The report by the Office of the Director of the National Defense (ODND) released last June 25, 2021, caused a flurry of discussion regarding the existence of aliens. The report's title, made more ominous by the government agencies involved in its writing, Preliminary Assessment: Unidentified Aerial Phenomena (UAP), creates an exciting topic for non-religious and religious individuals.
A line in the report that strikes at the heart of UFO-enthusiasts, both religious and non-religious, reads, "overview for policymakers of the challenges associated with characterizing the potential threat posed by UAP."
The number of those who do and don't believe in the existence of alien life has not been significantly divisive; most Americans subscribe to the possibility that alien life exists. What is clear is that religious individuals are more likely not to believe in the existence of extraterrestrial life forms, let alone intelligent life, versus non-religious individuals.
A study by the Pew Research Center (PRC), which is sparked in part by the ODND's report, found out that religious adults are more likely to doubt the existence of alien life versus those less religious adults. To arrive at an accurate impression, the PRC utilized multiple measures of religious engagements. Adults who identified as religious were given subcategories based on their religious denominations, i.e., Protestants, Evangelicals, Catholics, plus others. Non-religious adults were also given additional subcategories such as Unaffiliated, Atheists, and Agnostics. Aside from affiliations, habitual factors were also included as one of the measures of religious engagements. Habitual factors such as attendance at religious services and prayer were also measured.
The research yielded a consistent difference in the belief in alien life. Adult Americans who doubt alien life exists are consistently high on the religious side, with only 67% of the Catholic respondents acknowledging that there may be alien life. 58% of the White Evangelicals do not believe in the existence of alien life. On the other hand, non-religious Americans have many participants acknowledging the possibility of alien life. With 77% of both the Atheists and Agnostics participants saying that their best guess, life exists on other planets.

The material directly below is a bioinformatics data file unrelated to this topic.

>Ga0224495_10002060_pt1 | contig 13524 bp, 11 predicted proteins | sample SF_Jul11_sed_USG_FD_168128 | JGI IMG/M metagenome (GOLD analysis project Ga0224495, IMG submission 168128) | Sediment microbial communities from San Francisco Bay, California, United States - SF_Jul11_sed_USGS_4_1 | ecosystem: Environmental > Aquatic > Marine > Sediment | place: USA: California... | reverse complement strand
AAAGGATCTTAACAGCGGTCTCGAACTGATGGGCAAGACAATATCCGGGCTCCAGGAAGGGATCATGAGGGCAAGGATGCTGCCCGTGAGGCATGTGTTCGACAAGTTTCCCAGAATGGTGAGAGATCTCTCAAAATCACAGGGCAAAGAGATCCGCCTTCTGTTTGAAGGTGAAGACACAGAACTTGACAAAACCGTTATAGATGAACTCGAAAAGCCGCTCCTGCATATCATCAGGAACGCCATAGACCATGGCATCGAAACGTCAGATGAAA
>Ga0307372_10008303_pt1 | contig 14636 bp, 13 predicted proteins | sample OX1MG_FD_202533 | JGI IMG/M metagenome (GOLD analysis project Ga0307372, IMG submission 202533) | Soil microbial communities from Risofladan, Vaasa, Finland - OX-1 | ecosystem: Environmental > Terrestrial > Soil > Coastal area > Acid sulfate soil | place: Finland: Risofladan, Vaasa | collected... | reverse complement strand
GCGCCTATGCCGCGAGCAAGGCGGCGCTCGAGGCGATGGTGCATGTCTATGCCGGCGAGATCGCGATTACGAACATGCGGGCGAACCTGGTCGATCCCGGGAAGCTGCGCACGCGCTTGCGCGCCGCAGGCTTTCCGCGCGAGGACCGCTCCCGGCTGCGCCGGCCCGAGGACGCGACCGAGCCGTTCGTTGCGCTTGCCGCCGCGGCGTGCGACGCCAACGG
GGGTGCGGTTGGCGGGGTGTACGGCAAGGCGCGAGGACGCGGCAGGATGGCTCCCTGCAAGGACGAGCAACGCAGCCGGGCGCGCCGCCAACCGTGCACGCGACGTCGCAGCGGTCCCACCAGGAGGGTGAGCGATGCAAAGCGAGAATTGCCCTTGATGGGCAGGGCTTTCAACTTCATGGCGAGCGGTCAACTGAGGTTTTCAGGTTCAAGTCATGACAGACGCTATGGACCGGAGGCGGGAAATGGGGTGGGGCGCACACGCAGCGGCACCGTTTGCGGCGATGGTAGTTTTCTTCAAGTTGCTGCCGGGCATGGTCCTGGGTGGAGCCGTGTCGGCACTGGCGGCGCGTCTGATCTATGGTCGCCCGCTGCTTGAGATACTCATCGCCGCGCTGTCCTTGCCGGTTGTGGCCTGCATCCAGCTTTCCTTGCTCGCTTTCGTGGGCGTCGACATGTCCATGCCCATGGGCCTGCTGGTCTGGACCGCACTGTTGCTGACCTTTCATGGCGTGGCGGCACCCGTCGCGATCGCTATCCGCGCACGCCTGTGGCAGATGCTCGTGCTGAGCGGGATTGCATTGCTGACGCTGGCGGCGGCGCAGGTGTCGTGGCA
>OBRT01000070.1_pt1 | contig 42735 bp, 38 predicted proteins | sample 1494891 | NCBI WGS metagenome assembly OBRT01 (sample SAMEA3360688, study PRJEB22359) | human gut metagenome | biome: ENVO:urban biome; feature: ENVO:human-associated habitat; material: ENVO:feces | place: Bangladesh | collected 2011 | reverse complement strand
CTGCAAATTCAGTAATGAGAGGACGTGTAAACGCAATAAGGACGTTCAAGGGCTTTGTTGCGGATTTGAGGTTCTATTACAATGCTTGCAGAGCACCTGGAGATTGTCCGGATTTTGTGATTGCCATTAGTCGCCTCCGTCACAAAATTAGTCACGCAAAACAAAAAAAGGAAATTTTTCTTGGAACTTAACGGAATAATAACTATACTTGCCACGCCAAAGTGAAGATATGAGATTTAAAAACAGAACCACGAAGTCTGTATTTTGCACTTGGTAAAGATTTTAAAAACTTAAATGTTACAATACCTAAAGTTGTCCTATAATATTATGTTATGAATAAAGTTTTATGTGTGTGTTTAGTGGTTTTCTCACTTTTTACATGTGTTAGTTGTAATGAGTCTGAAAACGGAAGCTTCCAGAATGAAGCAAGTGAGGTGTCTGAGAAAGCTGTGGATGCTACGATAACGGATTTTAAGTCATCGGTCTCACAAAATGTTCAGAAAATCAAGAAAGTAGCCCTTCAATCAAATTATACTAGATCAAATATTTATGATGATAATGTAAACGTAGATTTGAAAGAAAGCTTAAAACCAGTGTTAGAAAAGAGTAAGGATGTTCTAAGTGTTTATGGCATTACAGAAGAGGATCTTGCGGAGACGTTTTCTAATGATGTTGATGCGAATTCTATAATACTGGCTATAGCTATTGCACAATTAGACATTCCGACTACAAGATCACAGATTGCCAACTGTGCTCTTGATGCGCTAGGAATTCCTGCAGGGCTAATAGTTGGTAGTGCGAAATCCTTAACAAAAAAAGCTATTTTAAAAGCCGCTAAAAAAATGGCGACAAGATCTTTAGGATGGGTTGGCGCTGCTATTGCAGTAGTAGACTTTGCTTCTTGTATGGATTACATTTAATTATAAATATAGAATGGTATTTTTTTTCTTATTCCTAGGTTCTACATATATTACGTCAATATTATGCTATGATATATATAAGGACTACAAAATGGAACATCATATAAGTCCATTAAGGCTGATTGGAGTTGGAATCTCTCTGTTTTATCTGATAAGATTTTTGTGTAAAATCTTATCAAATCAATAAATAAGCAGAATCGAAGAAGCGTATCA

Sasha Sagan, daughter of the famous educator-astronomer Carl Sagan, explained there is a contrast between being open to the possibility and being certain about the existence of alien life. She pointed out that if Earth is the only place with life, humanity will "feel like it matters quite a lot to be in this world."
Tom Flynn, the editor of the humanist magazine Free Inquiry, explained that religious people are less likely to believe in alien life because it undermines the core of their beliefs.
In his article in the BBC's section, Brandon Ambrosino explored our possible reactions to discovering intelligent alien life outside Earth. In his article, Ambrosino called the discovery of alien life on another planet "incompatible with faith in a deity," but is nevertheless embraced by a good amount of religious people, theologians especially.